Somewhat surprisingly, this is my first ‘Big Band’ composition. I have made big band arrangements of 'Standard’s before, but this is the first conceived from scratch with a Big Band in mind.
And that’s a key point - that initial conception was just the starting point. This likely won’t sound like any Big Band piece you’ve heard before, and it’s not meant to. For a start it’s a slightly ‘bigger band’ than is typical, with the addition of French Horns to the brass section, and Piccolo, Flute & Bass Clarinet sometimes playing at the same time as a full sax section (so not the players swapping between woodwinds, as might be more typical). So I’m not trying to sound like any ‘typical’ pre-existing Big Band music, be that swing, funk, or whatever.
When I sat down at the keyboard to write this I had in mind Jaco Pastorius’ ‘Word Of Mouth’ big band, which I’ve been listening to on and off for something like 40 years. But that was just the initial inspiration. As is the way of these things, once I started playing, the piece took on a life of its own, and I just followed where it took me.
The ‘head’ (the first 2.5 mins of the piece) was ‘through composed’ (improvised) in one pass, in the time it takes to hear it. It just came out, through me, and into my keyboard. Of course the work then to arrange, modulate, orchestrate, perform, sound engineer and mix took a lot, lot longer! What you have here is the result. I’d love to hear and would appreciate any feedback you have, on the composition itself, or on the virtual realisation of the instruments. Thank you.
Good work Mark! I definitely loved the older big band jazz style to this. The composition was pretty good and my only critique there would be, as a more symphonic jazz type of piece, to have less improve that you’d typically find in jazz ensembles, and create more of a main theme/motif that you create variations around (I’m thinking more like “In The Mood” “Rhapsody In Blue” etc.)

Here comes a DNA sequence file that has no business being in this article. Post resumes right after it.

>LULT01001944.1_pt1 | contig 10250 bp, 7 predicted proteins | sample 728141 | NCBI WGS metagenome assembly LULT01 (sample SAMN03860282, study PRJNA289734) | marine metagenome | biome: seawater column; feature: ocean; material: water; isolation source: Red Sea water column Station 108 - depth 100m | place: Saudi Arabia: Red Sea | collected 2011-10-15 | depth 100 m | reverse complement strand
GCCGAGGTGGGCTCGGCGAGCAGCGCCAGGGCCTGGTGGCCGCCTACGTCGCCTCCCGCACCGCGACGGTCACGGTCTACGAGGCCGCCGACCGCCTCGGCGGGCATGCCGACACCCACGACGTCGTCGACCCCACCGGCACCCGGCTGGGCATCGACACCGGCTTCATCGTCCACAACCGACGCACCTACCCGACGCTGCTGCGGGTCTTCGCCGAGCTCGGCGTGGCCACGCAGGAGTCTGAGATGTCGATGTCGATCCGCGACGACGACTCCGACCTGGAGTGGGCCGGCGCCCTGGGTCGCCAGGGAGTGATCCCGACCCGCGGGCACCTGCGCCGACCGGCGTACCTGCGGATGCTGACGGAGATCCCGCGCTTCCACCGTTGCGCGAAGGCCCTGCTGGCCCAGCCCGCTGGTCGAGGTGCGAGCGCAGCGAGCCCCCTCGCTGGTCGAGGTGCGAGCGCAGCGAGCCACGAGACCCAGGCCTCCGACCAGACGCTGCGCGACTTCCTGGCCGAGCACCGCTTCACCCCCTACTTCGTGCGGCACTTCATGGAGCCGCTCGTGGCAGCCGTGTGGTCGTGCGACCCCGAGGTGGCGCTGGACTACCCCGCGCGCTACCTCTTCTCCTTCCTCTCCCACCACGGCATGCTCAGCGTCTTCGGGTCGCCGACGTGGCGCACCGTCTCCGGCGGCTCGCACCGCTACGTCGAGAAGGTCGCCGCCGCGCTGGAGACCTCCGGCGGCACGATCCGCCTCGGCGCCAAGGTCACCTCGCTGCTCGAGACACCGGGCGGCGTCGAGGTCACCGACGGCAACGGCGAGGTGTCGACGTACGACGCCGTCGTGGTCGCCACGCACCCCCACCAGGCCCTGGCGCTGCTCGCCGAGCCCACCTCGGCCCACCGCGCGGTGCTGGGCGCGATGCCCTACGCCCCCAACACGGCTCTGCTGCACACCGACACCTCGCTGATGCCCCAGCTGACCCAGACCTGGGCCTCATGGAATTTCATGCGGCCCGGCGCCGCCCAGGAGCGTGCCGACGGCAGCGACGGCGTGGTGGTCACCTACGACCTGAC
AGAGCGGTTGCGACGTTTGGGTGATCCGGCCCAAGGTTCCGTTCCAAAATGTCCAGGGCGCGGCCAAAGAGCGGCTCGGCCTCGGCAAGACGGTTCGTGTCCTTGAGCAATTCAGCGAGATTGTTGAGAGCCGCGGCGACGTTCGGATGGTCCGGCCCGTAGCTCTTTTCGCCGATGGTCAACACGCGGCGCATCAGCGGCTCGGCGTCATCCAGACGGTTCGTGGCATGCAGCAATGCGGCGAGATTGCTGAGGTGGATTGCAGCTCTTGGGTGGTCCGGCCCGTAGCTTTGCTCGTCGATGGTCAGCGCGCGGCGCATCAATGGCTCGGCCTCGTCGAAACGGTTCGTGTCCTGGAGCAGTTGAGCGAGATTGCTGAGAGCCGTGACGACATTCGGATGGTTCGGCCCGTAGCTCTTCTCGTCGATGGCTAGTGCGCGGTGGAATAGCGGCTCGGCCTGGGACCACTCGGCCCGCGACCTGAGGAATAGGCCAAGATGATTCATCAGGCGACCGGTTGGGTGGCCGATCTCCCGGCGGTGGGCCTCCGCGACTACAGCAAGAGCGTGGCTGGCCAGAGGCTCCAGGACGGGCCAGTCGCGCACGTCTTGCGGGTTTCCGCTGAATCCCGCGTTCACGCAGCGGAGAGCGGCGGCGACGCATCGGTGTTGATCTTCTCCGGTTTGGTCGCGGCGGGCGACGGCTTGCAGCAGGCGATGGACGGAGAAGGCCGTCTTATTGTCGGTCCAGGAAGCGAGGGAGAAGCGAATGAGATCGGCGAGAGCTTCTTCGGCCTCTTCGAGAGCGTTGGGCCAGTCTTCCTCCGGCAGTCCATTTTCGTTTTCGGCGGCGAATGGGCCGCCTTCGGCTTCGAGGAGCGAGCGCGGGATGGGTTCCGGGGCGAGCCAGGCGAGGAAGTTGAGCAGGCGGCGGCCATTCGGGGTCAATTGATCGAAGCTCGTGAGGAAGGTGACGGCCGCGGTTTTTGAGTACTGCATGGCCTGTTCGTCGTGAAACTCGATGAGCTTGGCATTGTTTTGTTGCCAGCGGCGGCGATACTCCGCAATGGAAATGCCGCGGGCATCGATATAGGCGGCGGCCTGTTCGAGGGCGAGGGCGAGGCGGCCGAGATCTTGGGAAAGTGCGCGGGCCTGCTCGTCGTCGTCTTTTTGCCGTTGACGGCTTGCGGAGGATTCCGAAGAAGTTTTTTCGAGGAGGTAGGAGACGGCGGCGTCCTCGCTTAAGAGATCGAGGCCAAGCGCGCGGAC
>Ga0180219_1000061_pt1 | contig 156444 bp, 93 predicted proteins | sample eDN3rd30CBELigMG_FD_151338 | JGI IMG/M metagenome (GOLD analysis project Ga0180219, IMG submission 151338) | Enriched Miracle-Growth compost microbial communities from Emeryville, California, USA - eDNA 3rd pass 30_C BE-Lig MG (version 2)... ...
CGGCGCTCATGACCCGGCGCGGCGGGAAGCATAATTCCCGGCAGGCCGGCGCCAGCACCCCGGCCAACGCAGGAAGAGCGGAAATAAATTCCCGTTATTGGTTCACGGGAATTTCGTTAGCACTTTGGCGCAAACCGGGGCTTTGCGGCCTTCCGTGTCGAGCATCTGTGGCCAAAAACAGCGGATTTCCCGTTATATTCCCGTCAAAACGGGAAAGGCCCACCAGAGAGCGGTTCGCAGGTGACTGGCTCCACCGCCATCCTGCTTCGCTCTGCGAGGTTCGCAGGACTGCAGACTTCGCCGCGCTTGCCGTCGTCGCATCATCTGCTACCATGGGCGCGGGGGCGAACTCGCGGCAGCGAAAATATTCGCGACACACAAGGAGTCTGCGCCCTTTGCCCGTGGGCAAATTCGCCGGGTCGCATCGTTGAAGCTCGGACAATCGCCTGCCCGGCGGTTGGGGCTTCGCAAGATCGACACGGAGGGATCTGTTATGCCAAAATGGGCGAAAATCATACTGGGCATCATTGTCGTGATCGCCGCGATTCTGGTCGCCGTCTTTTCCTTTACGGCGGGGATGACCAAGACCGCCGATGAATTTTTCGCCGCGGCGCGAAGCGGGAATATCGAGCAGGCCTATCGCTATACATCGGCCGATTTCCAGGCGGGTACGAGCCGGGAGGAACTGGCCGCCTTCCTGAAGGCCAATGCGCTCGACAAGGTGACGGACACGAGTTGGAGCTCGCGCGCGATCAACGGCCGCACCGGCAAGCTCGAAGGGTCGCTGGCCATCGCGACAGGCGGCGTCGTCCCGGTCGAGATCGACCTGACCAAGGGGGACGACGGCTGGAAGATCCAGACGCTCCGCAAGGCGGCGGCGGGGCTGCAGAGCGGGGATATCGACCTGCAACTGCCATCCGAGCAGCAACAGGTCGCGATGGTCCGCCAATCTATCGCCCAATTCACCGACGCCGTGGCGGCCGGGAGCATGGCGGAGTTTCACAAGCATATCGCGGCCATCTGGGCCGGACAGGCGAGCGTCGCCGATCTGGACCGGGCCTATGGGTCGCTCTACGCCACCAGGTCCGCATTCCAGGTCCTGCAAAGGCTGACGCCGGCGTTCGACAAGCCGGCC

As far as realism, what sample libraries, if any, did you use? While the instruments sounded alright, there didn’t seem to be much in the way of dynamics, so it definitely sounded more like playing notes/chords on a MIDI keyboard and so that reduced the realism a bit.
otherwise, I really enjoyed this! I’d like to hear more with higher quality samples!
Disappointed that you didn’t really hear dynamics, as I spent a lot of time on that! (described below) but accept your criticism.
The process was:
Arrange my midi improvised keyboard performance in my notation software (was originally Sibelius, but is now Dorico). Spent a lot of time in Dorico adding dynamics and expression markings to each part, for pretty much every note.
Exported this midi from Dorico into Logic, where I tried the parts against numerous VST libraries. Ended up with a mix of:
Spitfire BBCSO Pro for: Piccolo, Flute, Bass Clarinet & French Horns
SWAM Saxes for the sax section
Broadway Lites for the rest of the Brass section
Each part is then (hopefully subtly) doubled with the NotePerformer audio export out of Dorico.
Finally, I went over each woodwind part (incl saxs) recording multiple controllers with my TEControl breath & bite controler, to (try to) add expression and realism.
And then of course careful mixing etc.
If at the end of all that there still isn’t a sense of dynamics then I’m doing something wrong!
Your point about improve vs ‘symphonic jazz’ is interesting, and I’ll give it some thought.
Ah, OK. I use Dorico as well for many of my more “traditional” orchestral pieces, however, I use NotePerformer as the playback option. From there I simply export the audio file(s) from Dorico into Studio One, add my preferred reverb and use Ozone 9 to master.
I find that, although NotePerformer doesn’t have the as high a quality of samples/sounds as like BBCSO, this method sounds pretty realistic since NotePerformer uses an AI playback and determines “how” to play the piece rather than just repeating the notes input into the MIDI roll. I’ve done your method as well to try and get a higher quality sound, but I still need to tweak the dynamics/articulations/note velocities etc. and the result sounds less than what it did in Dorico. i should add though that adding in dynamics in the DAW is not intuitive and different than adding dynamic markings in the scoring software–took me a long time to figure this out! You kind have to create these almost constant modulation curves throughout to get your sample libraries to sound more realistic. If you set them up like you would dynamic markings on the score, it won’t sound right
Either way, I really liked the composition! It reminded me of the stuff i listened to as a kid like Tommy Dorsey, Benny Goodman, Duke Ellington.
Mark, I enjoyed listening to this one. The piano around 2:50 was nice, but I found the percussion a bit distracting. I really liked the trumpet near the end - it just seemed to blend well with what was going on around it.
Interesting your comment on the percussion. This was my 2nd pass at it (the 1st was even busier, so probably would have been even more distracting for you). But a friend of mine who is…wait for it…a real drummer/percussionist! is adding his own percussion tracks to the rest of the track. (in audio - not midi/vst, finally!) I have no idea what he will come up with, but I’m hoping and trusting it will be better than mine